David also has experience in estate and trust disputes including will contests, mental competency issues, undue influence, trust modification/clarification, breach of fiduciary duty and related claims, and accountings. David’s recent trial experience includes:

  • Representing a bank in federal class action suit where trust beneficiaries challenged whether the bank was the authorized trustee of over 220 trusts;
  • Representing a bank in state court regarding claims that it mismanaged oil and gas assets;
  • Representing a bank who filed suit in probate court to modify three trusts to remove a charitable beneficiary that had substantially changed operations;
  • Represented an individual executor of an estate against claims raised by a beneficiary for breach of fiduciary duty and an accounting; and
  • Represented an individual trustee against claims raised by a beneficiary for breach of fiduciary duty, mental competence of the settlor, and undue influence.

David is one of twenty attorneys in the state (of the 84,000 licensed) that has the triple Board Certification in Civil Trial Law, Civil Appellate and Personal Injury Trial Law by the Texas Board of Legal Specialization.

Additionally, David is a member of the Civil Trial Law Commission of the Texas Board of Legal Specialization. This commission writes and grades the exam for new applicants for civil trial law certification.

David maintains an active appellate practice, which includes:

  • Appeals from final judgments after pre-trial orders such as summary judgments or after jury trials;
  • Interlocutory appeals dealing with temporary injunctions, arbitration, special appearances, sealing the record, and receiverships;
  • Original proceedings such as seeking and defending against mandamus relief; and
  • Seeking emergency relief staying trial court’s orders pending appeal or mandamus.

For example, David was the lead appellate lawyer in the Texas Supreme Court in In re Weekley Homes, LP, 295 S.W.3d 309 (Tex. 2009). The Court issued a ground-breaking opinion in favor of David’s client regarding the standards that a trial court should follow in ordering the production of computers in discovery.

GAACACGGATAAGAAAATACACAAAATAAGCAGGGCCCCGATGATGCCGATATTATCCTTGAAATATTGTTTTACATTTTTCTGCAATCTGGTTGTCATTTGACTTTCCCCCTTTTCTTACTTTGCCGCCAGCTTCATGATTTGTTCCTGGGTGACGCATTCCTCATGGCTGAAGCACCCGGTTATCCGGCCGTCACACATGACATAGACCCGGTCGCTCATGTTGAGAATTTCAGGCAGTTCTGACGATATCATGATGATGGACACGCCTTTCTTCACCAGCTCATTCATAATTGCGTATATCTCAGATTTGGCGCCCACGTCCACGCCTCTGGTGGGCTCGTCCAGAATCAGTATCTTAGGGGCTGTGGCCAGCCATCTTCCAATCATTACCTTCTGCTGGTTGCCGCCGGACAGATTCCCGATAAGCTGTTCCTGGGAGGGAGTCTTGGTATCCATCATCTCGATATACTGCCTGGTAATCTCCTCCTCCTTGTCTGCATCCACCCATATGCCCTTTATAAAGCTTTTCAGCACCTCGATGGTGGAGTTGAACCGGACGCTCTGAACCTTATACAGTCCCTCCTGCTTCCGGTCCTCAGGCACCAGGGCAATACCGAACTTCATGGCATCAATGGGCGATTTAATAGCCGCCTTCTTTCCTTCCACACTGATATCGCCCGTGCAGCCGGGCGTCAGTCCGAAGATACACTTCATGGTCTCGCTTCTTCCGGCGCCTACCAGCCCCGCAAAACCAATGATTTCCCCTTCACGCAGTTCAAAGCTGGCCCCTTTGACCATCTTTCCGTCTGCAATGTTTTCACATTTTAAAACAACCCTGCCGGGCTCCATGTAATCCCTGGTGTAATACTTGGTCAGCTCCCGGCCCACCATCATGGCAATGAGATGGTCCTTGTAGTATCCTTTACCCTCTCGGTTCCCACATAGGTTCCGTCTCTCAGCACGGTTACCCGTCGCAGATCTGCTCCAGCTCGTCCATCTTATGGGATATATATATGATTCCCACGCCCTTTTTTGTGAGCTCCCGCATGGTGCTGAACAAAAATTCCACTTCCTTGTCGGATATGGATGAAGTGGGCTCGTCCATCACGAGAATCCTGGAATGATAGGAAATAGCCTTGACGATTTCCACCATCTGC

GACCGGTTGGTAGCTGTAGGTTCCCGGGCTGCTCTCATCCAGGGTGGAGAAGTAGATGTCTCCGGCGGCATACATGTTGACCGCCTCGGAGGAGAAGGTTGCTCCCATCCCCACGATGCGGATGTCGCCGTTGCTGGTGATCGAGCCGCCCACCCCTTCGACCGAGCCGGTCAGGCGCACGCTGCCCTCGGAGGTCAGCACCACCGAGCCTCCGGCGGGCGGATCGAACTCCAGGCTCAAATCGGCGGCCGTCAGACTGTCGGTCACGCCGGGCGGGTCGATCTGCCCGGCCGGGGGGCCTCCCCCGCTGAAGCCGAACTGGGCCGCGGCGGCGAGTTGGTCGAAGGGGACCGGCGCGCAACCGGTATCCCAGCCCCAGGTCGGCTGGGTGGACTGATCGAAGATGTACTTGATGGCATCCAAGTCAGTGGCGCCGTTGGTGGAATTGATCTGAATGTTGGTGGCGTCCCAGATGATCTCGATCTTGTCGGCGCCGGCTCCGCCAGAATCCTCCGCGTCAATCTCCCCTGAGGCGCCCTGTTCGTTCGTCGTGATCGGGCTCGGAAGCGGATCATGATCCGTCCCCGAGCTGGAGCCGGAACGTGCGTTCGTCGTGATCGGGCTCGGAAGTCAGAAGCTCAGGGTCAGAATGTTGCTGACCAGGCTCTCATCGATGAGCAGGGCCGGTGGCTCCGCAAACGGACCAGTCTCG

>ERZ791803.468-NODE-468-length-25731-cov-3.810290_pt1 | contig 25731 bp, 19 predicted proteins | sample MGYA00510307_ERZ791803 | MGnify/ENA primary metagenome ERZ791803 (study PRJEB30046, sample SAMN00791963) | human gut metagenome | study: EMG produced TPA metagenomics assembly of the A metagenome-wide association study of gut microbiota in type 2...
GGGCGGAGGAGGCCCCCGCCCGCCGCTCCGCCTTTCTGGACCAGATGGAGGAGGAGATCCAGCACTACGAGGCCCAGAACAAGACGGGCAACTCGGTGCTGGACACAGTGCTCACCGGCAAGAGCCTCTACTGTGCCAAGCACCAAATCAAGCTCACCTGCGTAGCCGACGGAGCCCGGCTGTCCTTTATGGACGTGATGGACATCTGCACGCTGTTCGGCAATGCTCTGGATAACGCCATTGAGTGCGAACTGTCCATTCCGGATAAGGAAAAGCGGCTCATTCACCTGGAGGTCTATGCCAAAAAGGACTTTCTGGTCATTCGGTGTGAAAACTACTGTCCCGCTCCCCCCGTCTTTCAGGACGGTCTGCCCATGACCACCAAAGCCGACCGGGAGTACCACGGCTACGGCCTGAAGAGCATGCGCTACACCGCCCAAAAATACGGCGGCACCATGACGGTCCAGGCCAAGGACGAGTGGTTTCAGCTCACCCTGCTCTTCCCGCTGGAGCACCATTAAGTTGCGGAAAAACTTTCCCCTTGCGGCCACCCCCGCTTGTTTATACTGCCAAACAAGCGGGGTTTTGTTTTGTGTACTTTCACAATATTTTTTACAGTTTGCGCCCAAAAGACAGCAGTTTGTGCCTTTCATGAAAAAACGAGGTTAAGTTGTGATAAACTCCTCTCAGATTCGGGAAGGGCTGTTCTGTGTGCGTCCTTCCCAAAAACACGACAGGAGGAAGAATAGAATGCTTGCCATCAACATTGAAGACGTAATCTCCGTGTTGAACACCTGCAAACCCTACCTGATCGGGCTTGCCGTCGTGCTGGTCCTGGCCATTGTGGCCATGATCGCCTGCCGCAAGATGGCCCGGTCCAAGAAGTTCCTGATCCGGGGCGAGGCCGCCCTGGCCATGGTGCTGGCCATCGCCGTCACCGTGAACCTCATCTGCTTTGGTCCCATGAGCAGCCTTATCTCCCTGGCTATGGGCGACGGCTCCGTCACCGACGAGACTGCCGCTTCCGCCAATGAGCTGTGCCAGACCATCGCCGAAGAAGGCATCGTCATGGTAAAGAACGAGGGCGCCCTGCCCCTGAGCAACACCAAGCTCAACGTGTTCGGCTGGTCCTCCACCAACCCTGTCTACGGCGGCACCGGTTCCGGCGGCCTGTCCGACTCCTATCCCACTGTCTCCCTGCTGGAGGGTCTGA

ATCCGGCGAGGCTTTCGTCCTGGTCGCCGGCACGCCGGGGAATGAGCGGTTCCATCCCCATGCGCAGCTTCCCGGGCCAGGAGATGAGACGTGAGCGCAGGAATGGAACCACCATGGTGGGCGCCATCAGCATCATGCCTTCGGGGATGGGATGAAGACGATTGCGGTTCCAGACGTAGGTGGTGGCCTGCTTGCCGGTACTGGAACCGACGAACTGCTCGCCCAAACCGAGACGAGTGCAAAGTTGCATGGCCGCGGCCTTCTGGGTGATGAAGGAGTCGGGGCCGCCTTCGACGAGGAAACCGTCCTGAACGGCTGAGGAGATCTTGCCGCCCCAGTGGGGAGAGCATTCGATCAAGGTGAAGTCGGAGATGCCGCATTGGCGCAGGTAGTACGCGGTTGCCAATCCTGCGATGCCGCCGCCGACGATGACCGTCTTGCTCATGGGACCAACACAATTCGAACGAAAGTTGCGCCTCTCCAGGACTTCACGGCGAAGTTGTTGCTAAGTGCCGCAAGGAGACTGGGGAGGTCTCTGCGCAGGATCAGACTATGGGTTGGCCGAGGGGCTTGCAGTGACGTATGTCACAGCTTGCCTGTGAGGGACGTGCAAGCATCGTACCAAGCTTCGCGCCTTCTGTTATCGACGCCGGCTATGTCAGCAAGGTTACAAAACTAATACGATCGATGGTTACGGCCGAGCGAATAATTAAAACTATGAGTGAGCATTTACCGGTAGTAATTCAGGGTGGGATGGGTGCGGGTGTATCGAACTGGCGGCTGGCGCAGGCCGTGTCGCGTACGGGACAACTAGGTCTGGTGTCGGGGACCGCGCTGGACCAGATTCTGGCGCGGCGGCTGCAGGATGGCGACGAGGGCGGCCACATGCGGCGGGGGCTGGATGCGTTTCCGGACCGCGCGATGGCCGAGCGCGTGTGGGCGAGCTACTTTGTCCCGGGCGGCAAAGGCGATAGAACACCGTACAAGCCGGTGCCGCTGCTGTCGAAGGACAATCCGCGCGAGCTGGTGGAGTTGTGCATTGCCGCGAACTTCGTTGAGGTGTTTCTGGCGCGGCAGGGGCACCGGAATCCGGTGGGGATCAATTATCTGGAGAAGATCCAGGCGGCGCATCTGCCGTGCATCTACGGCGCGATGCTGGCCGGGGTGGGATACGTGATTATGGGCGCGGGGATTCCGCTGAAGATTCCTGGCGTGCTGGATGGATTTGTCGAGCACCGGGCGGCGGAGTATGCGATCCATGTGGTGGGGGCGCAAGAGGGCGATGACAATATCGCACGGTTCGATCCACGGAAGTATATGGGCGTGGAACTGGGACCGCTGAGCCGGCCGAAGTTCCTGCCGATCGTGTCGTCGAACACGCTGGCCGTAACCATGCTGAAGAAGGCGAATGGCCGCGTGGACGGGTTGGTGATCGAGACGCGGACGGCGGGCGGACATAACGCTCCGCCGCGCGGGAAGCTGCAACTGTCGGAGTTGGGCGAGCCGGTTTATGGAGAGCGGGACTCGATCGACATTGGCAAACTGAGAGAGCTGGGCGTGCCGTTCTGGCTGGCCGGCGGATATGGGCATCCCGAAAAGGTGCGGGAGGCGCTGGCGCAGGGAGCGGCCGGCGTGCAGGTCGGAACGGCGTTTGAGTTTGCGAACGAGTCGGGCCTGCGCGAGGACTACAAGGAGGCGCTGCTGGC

David previously taught Appellate Advocacy at Texas Wesleyan University School of Law located in Fort Worth. David is licensed and has practiced in the U.S. Supreme Court; the Fifth, Seventh, and Eleventh Federal Circuits; the Federal District Courts for the Northern, Eastern, and Western Districts of Texas; the Texas Supreme Court and various Texas intermediate appellate courts. David also served as an adjunct professor at Baylor University Law School, where he taught products liability and portions of health law. He has authored many legal articles and spoken at numerous legal education courses on both trial and appellate issues. His articles have been cited as authority by the Texas Supreme Court (twice) and the Texas Courts of Appeals located in Waco, Texarkana, Beaumont, Tyler and Houston (Fourteenth District), and a federal district court in Pennsylvania. David’s articles also have been cited by McDonald and Carlson in their Texas Civil Practice treatise, William v. Dorsaneo in the Texas Litigation Guide, and various authors in the Baylor Law ReviewSt. Mary’s Law JournalSouth Texas Law Review and Tennessee Law Review.

Representative Experience

  • Civil Litigation and Appellate Law